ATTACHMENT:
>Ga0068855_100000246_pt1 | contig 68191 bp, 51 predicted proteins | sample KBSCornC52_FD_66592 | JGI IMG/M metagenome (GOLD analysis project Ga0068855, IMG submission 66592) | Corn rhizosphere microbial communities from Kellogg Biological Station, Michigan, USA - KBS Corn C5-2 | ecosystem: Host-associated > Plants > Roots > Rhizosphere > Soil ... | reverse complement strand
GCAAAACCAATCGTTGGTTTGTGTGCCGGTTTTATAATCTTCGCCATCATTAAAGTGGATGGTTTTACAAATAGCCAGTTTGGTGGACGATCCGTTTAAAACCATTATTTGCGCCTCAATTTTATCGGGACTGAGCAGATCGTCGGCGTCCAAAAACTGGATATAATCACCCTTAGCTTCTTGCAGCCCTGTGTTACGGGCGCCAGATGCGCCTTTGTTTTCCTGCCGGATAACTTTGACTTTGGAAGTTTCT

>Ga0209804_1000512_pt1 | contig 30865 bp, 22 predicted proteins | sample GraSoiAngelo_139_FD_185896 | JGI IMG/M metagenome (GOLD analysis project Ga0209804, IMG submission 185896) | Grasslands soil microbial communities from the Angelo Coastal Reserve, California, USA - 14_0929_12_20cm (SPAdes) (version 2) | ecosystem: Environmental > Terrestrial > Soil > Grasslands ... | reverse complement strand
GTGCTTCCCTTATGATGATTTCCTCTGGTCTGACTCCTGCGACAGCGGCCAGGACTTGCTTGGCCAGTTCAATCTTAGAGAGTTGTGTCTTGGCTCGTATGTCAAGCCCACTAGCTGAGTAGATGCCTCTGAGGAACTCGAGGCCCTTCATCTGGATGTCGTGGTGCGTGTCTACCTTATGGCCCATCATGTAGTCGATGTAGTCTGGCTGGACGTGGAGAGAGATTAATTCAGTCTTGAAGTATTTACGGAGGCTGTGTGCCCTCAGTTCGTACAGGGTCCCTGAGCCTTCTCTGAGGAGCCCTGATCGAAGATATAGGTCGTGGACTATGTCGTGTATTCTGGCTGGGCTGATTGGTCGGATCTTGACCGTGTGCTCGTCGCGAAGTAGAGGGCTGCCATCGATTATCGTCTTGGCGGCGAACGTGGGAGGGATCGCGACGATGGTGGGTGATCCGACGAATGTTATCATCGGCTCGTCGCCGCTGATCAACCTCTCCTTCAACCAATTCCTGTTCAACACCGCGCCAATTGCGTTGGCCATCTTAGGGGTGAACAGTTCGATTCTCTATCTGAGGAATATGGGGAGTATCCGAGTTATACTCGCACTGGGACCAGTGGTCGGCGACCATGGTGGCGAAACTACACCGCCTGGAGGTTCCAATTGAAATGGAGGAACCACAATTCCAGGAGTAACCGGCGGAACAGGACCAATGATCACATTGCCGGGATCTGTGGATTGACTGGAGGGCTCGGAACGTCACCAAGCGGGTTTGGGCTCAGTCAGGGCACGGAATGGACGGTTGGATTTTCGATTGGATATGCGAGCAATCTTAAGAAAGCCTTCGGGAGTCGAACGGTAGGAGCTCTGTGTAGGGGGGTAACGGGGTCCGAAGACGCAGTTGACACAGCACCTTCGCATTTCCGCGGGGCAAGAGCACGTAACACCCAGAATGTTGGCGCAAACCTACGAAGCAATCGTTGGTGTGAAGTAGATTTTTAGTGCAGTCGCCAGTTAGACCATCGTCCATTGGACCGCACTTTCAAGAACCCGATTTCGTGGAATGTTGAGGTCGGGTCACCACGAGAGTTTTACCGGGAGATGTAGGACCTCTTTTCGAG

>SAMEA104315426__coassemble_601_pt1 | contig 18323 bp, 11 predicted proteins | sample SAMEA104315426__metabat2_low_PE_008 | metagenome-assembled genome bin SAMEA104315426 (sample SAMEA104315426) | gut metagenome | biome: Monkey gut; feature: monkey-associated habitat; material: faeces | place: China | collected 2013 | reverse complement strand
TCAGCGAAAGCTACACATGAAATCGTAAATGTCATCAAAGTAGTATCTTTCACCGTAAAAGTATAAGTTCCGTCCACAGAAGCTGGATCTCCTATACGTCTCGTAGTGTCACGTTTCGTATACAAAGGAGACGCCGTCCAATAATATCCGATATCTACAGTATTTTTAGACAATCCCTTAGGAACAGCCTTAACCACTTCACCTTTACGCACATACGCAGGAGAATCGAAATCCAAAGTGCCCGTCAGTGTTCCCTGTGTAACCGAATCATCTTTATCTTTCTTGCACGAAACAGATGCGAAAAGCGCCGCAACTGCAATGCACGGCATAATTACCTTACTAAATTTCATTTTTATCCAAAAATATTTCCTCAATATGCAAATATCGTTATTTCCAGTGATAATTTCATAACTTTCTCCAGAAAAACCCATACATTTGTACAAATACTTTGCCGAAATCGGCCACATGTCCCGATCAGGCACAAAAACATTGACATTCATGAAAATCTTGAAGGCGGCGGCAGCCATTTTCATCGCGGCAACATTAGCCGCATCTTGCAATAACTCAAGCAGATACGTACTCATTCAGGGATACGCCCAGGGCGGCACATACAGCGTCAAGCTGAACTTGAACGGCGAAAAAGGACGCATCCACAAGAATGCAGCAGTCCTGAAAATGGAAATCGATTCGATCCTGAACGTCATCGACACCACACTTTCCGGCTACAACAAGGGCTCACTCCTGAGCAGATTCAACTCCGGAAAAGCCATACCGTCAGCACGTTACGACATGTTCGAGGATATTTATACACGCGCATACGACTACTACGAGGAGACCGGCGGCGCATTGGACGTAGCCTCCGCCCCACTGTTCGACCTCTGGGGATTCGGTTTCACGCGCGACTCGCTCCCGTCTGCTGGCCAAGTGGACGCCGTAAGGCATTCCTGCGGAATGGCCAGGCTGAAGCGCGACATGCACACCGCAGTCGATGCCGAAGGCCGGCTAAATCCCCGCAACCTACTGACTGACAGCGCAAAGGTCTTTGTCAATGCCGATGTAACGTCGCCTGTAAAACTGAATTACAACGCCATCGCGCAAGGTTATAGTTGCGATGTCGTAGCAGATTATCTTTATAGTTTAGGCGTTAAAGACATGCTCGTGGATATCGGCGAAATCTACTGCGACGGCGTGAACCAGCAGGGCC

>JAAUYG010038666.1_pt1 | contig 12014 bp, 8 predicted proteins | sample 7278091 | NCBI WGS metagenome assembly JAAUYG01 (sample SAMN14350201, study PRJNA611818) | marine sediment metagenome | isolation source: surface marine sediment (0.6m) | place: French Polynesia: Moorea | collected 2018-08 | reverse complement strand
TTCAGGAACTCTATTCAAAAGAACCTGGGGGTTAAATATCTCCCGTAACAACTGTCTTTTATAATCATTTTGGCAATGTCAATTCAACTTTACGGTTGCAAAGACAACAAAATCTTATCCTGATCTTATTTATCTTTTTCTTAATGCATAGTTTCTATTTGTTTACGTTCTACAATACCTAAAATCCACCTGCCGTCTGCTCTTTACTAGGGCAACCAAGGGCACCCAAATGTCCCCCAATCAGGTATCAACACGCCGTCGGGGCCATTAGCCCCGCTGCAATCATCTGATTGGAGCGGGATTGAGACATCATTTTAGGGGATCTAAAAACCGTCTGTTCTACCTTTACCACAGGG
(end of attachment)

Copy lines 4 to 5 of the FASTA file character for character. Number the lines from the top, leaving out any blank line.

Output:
GTGCTTCCCTTATGATGATTTCCTCTGGTCTGACTCCTGCGACAGCGGCCAGGACTTGCTTGGCCAGTTCAATCTTAGAGAGTTGTGTCTTGGCTCGTATGTCAAGCCCACTAGCTGAGTAGATGCCTCTGAGGAACTCGAGGCCCTTCATCTGGATGTCGTGGTGCGTGTCTACCTTATGGCCCATCATGTAGTCGATGTAGTCTGGCTGGACGTGGAGAGAGATTAATTCAGTCTTGAAGTATTTACGGAGGCTGTGTGCCCTCAGTTCGTACAGGGTCCCTGAGCCTTCTCTGAGGAGCCCTGATCGAAGATATAGGTCGTGGACTATGTCGTGTATTCTGGCTGGGCTGATTGGTCGGATCTTGACCGTGTGCTCGTCGCGAAGTAGAGGGCTGCCATCGATTATCGTCTTGGCGGCGAACGTGGGAGGGATCGCGACGATGGTGGGTGATCCGACGAATGTTATCATCGGCTCGTCGCCGCTGATCAACCTCTCCTTCAACCAATTCCTGTTCAACACCGCGCCAATTGCGTTGGCCATCTTAGGGGTGAACAGTTCGATTCTCTATCTGAGGAATATGGGGAGTATCCGAGTTATACTCGCACTGGGACCAGTGGTCGGCGACCATGGTGGCGAAACTACACCGCCTGGAGGTTCCAATTGAAATGGAGGAACCACAATTCCAGGAGTAACCGGCGGAACAGGACCAATGATCACATTGCCGGGATCTGTGGATTGACTGGAGGGCTCGGAACGTCACCAAGCGGGTTTGGGCTCAGTCAGGGCACGGAATGGACGGTTGGATTTTCGATTGGATATGCGAGCAATCTTAAGAAAGCCTTCGGGAGTCGAACGGTAGGAGCTCTGTGTAGGGGGGTAACGGGGTCCGAAGACGCAGTTGACACAGCACCTTCGCATTTCCGCGGGGCAAGAGCACGTAACACCCAGAATGTTGGCGCAAACCTACGAAGCAATCGTTGGTGTGAAGTAGATTTTTAGTGCAGTCGCCAGTTAGACCATCGTCCATTGGACCGCACTTTCAAGAACCCGATTTCGTGGAATGTTGAGGTCGGGTCACCACGAGAGTTTTACCGGGAGATGTAGGACCTCTTTTCGAG

>SAMEA104315426__coassemble_601_pt1 | contig 18323 bp, 11 predicted proteins | sample SAMEA104315426__metabat2_low_PE_008 | metagenome-assembled genome bin SAMEA104315426 (sample SAMEA104315426) | gut metagenome | biome: Monkey gut; feature: monkey-associated habitat; material: faeces | place: China | collected 2013 | reverse complement strand